However, it is significant that Sheridan should have chosen these particular lines, taken from a speech by Ma Joad, to include in his film. While admittedly suggesting the general theme of overcoming trauma which is at the centre of In America, the lines also represent one of the most significant changes made by John Ford to John Steinbeck’s original Pulitzer prize-winning novel of the same name. These lines may provide an optimistic and hopeful conclusion to Ford’s film, but in Steinbeck’s work a considerably more muted version of this speech occurs a little over half way through the book. Furthermore, the hope that the speech suggests is undermined by subsequent events. Indeed, the final scene of Steinbeck’s work shares little of the optimism of Ford’s adaptation. The novel ends with the surviving members of the Joad family taking shelter in a barn from the rising waters, brought on by floods that have submerged the boxcar they live in and a dramatic final scene in which Rosasharn Joad offers her milk-filled breast to a starving man.
Rather than the optimism that we find in Ford’s adaptation, and the focus on the overcoming of hardship and oppression, Steinbeck’s The Grapes of Wrath dismisses such optimism in a searing critique of American social policy in the 1930s. The significant change of positioning of this speech denotes a more general emasculation by Ford of the politics within Steinbeck’s work, altering the pessimistic outlook of the novel and softening significantly its critique of capitalism and the American administration. This paper asserts that the inclusion of this scene from The Grapes of Wrath in Sheridan’s In America reflects not just the Irish director’s own admiration for John Ford’s work, but also a comparable depoliticising project, apparent in Sheridan’s remarks regarding In America, in the manner in which he attempts to connect his film to contemporary, and historical traumatic events profoundly implicated in politics. Furthermore, it is this paper’s contention that what politics there actually are in In America draw on regressive stereotypes regarding the representation of minorities in imperialist ideology, stereotypes apparent in Sheridan’s engagement with, and depiction of, death.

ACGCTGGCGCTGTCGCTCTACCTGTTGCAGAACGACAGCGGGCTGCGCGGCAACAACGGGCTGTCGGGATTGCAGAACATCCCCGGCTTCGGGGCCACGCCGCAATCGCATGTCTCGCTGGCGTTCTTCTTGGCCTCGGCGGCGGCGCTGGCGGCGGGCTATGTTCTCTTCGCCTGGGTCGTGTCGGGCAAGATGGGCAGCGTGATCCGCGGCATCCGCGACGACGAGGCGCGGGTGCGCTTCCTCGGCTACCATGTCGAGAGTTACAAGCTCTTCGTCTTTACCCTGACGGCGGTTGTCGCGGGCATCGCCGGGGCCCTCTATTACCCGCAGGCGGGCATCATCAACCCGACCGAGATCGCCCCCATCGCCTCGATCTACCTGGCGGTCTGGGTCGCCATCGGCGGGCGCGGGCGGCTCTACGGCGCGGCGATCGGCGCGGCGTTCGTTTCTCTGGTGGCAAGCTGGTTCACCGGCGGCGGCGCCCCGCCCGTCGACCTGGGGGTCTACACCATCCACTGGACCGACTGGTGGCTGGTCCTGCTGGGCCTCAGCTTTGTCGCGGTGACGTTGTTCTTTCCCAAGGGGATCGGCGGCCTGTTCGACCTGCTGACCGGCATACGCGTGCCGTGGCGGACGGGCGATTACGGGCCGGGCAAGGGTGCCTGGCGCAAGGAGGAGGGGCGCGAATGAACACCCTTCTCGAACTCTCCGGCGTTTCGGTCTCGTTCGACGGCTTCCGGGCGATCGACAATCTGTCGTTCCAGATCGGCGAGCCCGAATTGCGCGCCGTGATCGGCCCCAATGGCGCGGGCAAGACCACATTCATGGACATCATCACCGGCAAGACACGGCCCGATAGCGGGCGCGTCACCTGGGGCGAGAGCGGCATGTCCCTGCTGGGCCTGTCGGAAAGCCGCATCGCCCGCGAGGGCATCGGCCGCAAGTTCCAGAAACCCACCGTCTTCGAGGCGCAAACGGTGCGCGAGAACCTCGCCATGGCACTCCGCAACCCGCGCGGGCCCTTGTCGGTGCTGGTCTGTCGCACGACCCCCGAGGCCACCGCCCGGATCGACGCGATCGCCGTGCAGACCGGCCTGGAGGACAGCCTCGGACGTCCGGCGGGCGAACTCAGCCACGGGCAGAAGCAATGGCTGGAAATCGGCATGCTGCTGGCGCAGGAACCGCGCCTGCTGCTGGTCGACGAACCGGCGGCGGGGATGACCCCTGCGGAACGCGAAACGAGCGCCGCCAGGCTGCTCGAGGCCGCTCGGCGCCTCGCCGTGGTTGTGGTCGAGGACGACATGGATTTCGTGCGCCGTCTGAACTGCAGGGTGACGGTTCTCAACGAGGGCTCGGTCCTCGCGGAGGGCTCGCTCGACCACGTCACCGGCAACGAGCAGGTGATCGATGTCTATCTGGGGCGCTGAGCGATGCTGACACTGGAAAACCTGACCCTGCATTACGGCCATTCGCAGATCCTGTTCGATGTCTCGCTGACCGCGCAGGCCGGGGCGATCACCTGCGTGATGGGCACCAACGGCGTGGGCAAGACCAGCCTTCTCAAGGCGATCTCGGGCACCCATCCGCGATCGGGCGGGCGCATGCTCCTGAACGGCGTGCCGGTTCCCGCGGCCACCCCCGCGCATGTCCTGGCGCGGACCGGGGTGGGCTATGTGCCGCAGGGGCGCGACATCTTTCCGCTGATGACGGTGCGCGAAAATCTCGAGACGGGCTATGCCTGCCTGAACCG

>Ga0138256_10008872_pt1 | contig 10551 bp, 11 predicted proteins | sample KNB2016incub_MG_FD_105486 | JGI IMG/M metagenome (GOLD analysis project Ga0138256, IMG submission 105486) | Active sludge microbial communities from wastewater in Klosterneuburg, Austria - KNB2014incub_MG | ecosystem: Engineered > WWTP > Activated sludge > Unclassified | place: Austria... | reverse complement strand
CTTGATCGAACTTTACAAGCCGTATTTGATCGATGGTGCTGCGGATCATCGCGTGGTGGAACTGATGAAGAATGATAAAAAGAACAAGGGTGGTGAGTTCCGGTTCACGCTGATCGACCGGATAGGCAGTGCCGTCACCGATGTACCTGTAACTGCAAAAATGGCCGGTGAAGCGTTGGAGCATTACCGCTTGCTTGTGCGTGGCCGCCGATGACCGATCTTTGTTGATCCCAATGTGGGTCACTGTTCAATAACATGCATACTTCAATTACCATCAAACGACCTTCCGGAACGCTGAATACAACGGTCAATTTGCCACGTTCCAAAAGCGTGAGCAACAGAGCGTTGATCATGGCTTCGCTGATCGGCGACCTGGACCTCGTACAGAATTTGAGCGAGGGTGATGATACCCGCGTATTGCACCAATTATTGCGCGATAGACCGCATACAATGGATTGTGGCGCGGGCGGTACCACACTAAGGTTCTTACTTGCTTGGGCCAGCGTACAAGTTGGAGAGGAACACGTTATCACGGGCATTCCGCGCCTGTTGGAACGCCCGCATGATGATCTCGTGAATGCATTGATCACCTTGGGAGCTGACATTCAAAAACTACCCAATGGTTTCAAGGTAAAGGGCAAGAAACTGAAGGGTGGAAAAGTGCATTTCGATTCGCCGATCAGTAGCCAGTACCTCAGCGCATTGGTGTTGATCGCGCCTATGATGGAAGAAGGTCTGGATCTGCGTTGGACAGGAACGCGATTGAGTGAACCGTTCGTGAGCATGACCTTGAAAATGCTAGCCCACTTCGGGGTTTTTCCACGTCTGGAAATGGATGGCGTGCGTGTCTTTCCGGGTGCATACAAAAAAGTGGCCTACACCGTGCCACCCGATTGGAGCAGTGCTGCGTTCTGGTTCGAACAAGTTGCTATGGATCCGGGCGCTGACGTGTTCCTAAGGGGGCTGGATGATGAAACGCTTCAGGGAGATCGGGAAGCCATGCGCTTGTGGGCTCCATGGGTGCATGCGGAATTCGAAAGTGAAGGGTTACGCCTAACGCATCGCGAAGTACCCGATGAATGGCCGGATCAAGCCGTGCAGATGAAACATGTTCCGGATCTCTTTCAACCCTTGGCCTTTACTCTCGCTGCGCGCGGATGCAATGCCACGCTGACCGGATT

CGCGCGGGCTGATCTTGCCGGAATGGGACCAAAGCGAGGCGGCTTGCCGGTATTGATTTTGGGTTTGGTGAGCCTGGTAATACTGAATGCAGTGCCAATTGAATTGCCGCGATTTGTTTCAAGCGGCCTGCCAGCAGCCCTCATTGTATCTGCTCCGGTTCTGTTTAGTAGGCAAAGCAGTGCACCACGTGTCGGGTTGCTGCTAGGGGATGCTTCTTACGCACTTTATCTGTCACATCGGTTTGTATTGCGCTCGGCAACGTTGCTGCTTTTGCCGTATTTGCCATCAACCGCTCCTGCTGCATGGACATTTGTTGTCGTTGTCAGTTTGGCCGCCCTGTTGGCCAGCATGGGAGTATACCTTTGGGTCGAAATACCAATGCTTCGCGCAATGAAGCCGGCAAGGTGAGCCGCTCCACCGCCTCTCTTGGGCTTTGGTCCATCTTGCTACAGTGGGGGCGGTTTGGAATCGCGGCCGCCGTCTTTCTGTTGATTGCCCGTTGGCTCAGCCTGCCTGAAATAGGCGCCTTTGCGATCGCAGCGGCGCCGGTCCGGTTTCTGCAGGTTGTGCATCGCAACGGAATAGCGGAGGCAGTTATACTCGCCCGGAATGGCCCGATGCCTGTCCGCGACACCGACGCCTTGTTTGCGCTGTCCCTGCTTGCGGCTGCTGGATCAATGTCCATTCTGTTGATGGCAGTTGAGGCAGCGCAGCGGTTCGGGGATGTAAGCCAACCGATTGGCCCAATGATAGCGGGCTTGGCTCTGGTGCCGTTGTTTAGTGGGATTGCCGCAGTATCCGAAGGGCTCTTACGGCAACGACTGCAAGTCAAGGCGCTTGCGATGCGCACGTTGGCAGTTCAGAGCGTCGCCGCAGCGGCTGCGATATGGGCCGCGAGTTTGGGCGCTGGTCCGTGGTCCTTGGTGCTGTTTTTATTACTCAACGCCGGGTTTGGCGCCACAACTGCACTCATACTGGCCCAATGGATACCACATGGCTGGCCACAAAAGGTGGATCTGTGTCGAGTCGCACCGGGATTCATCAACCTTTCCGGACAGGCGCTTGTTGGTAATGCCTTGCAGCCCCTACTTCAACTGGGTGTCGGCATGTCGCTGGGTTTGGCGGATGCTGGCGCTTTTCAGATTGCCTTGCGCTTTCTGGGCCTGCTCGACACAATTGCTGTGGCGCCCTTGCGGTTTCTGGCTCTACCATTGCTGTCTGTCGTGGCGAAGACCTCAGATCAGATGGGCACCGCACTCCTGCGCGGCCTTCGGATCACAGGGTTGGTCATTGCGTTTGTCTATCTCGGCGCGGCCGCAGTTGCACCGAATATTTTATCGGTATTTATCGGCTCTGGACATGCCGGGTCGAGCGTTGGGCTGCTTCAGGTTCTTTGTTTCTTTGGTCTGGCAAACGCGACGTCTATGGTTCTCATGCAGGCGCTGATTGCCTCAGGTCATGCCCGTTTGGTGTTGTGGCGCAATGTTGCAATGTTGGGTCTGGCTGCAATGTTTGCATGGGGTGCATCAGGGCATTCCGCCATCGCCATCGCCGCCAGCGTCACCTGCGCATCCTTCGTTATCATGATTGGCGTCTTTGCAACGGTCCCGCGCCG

In America marked the beginning of a movement from the Irish settings and Irish politics that featured in Sheridan’s previous work into an American context that would recur in his 2005 biopic of the American rap artist Curtis ‘50 Cent’ Jackson, Get Rich or Die Tryin’. This film caused considerable controversy in the US on its release. Indeed, one report from the Pittsburgh Tribune Review reported that “Police